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Pabuk storm surge sweeps across Pak Phanang district

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Pabuk storm surge sweeps across Pak Phanang district

Officials said the victim was among the crew of a fishing boat that capsized in strong winds.

Tropical storm Pabuk crossed the coast in Pak Phanang district of Nakhon Sri Thammarat this afternoon (Jan 4) and was weakening into a depression as it moved towards neighbouring Surat Thani.

They hadn't been too badly affected by the storm, as their hotel had a generator for the intermittent power outages and there was plenty of water and food available, Lynne Davis said.

"Ten thousand tourists are still on Koh Pha-ngan", said Krikkrai Songthanee, district chief of the island famous for its "full moon" parties.

Looi said Pabuk has been described as "unusual" because it is "taking place outside of the monsoon season for this part of the world", noting that the last time something like this happened in Thailand was three decades ago.

A spokesman for the Association of British Travel Agents (ABTA) said: "Tropical Storm Pabuk has made landfall in Thailand over Pak Phanang, Nakhon Si thammarat and is moving in a northwesterly direction".

Torrential rain was possible Thursday through Saturday for Thailand's southern provinces and islands popular with domestic and foreign tourists.

It continued to warn of strong winds and waves 3-5 metres high in the Gulf of Thailand and 2-3 metres in the Andaman Sea.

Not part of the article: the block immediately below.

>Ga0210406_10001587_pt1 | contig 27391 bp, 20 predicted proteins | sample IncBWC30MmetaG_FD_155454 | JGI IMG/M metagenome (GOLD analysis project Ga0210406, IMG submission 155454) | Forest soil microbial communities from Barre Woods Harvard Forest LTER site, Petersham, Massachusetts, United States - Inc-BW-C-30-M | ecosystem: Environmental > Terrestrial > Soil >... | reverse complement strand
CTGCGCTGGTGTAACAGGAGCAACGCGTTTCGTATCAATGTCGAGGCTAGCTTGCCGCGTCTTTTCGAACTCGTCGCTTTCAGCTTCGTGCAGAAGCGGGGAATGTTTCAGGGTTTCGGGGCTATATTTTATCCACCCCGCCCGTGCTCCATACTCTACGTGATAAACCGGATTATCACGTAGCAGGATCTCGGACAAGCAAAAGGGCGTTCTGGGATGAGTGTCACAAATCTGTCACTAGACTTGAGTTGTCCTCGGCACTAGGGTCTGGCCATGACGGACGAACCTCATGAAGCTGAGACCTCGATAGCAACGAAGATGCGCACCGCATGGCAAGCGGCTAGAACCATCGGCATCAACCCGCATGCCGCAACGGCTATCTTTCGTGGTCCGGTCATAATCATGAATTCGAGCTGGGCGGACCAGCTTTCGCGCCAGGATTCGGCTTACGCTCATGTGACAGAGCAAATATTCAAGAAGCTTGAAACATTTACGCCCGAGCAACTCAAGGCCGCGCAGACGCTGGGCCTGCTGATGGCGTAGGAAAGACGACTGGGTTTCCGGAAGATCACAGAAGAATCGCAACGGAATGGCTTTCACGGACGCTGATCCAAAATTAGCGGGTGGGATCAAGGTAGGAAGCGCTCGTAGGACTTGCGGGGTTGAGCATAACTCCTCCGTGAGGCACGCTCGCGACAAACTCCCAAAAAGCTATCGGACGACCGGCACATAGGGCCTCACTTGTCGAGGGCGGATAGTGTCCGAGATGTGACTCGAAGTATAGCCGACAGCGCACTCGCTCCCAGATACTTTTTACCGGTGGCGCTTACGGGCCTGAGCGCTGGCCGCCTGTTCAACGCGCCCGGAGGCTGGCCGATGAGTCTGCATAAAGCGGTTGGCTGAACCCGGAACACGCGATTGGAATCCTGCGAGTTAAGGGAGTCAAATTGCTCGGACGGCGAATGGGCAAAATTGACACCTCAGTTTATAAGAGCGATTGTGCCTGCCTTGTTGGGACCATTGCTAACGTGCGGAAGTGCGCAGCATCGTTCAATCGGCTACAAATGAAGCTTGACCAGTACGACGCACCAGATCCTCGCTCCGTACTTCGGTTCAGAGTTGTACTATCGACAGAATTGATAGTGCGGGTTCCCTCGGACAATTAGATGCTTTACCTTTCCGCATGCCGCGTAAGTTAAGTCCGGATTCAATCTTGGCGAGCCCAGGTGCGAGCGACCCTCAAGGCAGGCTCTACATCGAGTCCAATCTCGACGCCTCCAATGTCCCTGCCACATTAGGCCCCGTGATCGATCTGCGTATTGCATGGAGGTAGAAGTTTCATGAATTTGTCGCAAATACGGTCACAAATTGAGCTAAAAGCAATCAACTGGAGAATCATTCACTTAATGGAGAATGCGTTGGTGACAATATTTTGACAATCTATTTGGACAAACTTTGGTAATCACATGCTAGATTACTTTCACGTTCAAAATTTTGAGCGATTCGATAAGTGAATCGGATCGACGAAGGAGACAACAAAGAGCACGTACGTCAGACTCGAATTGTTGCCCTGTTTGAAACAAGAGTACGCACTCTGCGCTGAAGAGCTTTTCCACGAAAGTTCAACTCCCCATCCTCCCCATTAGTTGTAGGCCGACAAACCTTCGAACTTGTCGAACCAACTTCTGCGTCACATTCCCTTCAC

Thailand's Meteorological Department said the storm will lash southern Thailand's east coast through Saturday, with the two provinces of Surat Thani and Nakhon Si Thammarat expected to be hardest hit.

The acting mayor of Koh Tao, one of Southeast Asia's finest diving spots, said boats to Chumphon on the mainland were crammed with tourists, but several thousand guests were still on the island likely to fearless the storm.

They had stayed inside during the worst of the storm, which she described as "pretty wild".

The National Disaster Warning Center also sounded alarms around tourist beach destinations, such as Koh Samui and Koh Phangan, urging people to leave high-risk areas for higher ground.

There are fears that the storm will be the worst to hit Thailand since 1989, when Typhoon Gay left more than 400 dead. Police patrolled beaches, although many were nearly deserted. But this time, we got a tropical storm coming.

The storm passed about 300km (180 miles) south-southwest of Vietnam's Ho Chi Minh city at midday Thursday, and was expected to bring heavy rain and strong winds to the Mekong Delta, the country's major area for rice and aquaculture production.

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